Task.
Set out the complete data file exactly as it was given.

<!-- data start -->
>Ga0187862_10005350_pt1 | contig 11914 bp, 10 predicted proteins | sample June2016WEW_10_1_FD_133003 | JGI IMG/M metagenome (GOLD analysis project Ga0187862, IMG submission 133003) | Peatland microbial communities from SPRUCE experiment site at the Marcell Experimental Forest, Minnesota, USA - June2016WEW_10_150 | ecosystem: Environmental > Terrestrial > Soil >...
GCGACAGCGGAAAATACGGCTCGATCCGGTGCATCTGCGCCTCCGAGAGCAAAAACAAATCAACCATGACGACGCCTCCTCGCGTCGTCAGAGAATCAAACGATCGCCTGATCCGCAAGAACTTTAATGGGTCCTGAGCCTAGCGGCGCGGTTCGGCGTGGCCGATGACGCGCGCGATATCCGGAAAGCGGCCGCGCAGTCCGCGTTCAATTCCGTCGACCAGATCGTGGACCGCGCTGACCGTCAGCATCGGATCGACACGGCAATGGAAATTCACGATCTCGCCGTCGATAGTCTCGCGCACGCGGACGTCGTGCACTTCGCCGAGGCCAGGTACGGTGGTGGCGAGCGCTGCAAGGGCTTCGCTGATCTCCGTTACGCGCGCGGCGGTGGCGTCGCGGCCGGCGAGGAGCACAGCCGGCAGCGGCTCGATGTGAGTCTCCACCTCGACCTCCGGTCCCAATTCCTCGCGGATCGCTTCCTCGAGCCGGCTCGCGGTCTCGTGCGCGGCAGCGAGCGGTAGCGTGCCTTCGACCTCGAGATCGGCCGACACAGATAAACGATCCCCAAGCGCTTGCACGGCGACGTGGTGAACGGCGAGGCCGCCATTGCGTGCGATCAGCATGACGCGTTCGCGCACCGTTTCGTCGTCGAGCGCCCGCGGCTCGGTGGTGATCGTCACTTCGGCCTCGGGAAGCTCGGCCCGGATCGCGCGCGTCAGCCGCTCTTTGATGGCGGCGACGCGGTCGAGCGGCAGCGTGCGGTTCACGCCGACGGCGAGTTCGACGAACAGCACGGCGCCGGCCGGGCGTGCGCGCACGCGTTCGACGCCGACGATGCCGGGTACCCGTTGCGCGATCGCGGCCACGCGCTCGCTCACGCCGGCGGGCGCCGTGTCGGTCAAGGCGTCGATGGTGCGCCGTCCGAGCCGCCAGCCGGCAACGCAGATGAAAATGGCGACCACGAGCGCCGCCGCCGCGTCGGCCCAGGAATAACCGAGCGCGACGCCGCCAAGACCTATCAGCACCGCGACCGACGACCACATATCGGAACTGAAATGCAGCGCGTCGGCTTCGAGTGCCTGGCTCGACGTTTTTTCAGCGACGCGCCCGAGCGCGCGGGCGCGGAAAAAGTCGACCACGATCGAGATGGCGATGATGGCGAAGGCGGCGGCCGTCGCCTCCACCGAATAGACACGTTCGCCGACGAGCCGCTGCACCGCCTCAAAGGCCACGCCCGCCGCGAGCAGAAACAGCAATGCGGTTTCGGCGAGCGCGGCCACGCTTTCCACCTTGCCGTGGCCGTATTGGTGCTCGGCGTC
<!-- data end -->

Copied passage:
>Ga0187862_10005350_pt1 | contig 11914 bp, 10 predicted proteins | sample June2016WEW_10_1_FD_133003 | JGI IMG/M metagenome (GOLD analysis project Ga0187862, IMG submission 133003) | Peatland microbial communities from SPRUCE experiment site at the Marcell Experimental Forest, Minnesota, USA - June2016WEW_10_150 | ecosystem: Environmental > Terrestrial > Soil >...
GCGACAGCGGAAAATACGGCTCGATCCGGTGCATCTGCGCCTCCGAGAGCAAAAACAAATCAACCATGACGACGCCTCCTCGCGTCGTCAGAGAATCAAACGATCGCCTGATCCGCAAGAACTTTAATGGGTCCTGAGCCTAGCGGCGCGGTTCGGCGTGGCCGATGACGCGCGCGATATCCGGAAAGCGGCCGCGCAGTCCGCGTTCAATTCCGTCGACCAGATCGTGGACCGCGCTGACCGTCAGCATCGGATCGACACGGCAATGGAAATTCACGATCTCGCCGTCGATAGTCTCGCGCACGCGGACGTCGTGCACTTCGCCGAGGCCAGGTACGGTGGTGGCGAGCGCTGCAAGGGCTTCGCTGATCTCCGTTACGCGCGCGGCGGTGGCGTCGCGGCCGGCGAGGAGCACAGCCGGCAGCGGCTCGATGTGAGTCTCCACCTCGACCTCCGGTCCCAATTCCTCGCGGATCGCTTCCTCGAGCCGGCTCGCGGTCTCGTGCGCGGCAGCGAGCGGTAGCGTGCCTTCGACCTCGAGATCGGCCGACACAGATAAACGATCCCCAAGCGCTTGCACGGCGACGTGGTGAACGGCGAGGCCGCCATTGCGTGCGATCAGCATGACGCGTTCGCGCACCGTTTCGTCGTCGAGCGCCCGCGGCTCGGTGGTGATCGTCACTTCGGCCTCGGGAAGCTCGGCCCGGATCGCGCGCGTCAGCCGCTCTTTGATGGCGGCGACGCGGTCGAGCGGCAGCGTGCGGTTCACGCCGACGGCGAGTTCGACGAACAGCACGGCGCCGGCCGGGCGTGCGCGCACGCGTTCGACGCCGACGATGCCGGGTACCCGTTGCGCGATCGCGGCCACGCGCTCGCTCACGCCGGCGGGCGCCGTGTCGGTCAAGGCGTCGATGGTGCGCCGTCCGAGCCGCCAGCCGGCAACGCAGATGAAAATGGCGACCACGAGCGCCGCCGCCGCGTCGGCCCAGGAATAACCGAGCGCGACGCCGCCAAGACCTATCAGCACCGCGACCGACGACCACATATCGGAACTGAAATGCAGCGCGTCGGCTTCGAGTGCCTGGCTCGACGTTTTTTCAGCGACGCGCCCGAGCGCGCGGGCGCGGAAAAAGTCGACCACGATCGAGATGGCGATGATGGCGAAGGCGGCGGCCGTCGCCTCCACCGAATAGACACGTTCGCCGACGAGCCGCTGCACCGCCTCAAAGGCCACGCCCGCCGCGAGCAGAAACAGCAATGCGGTTTCGGCGAGCGCGGCCACGCTTTCCACCTTGCCGTGGCCGTATTGGTGCTCGGCGTC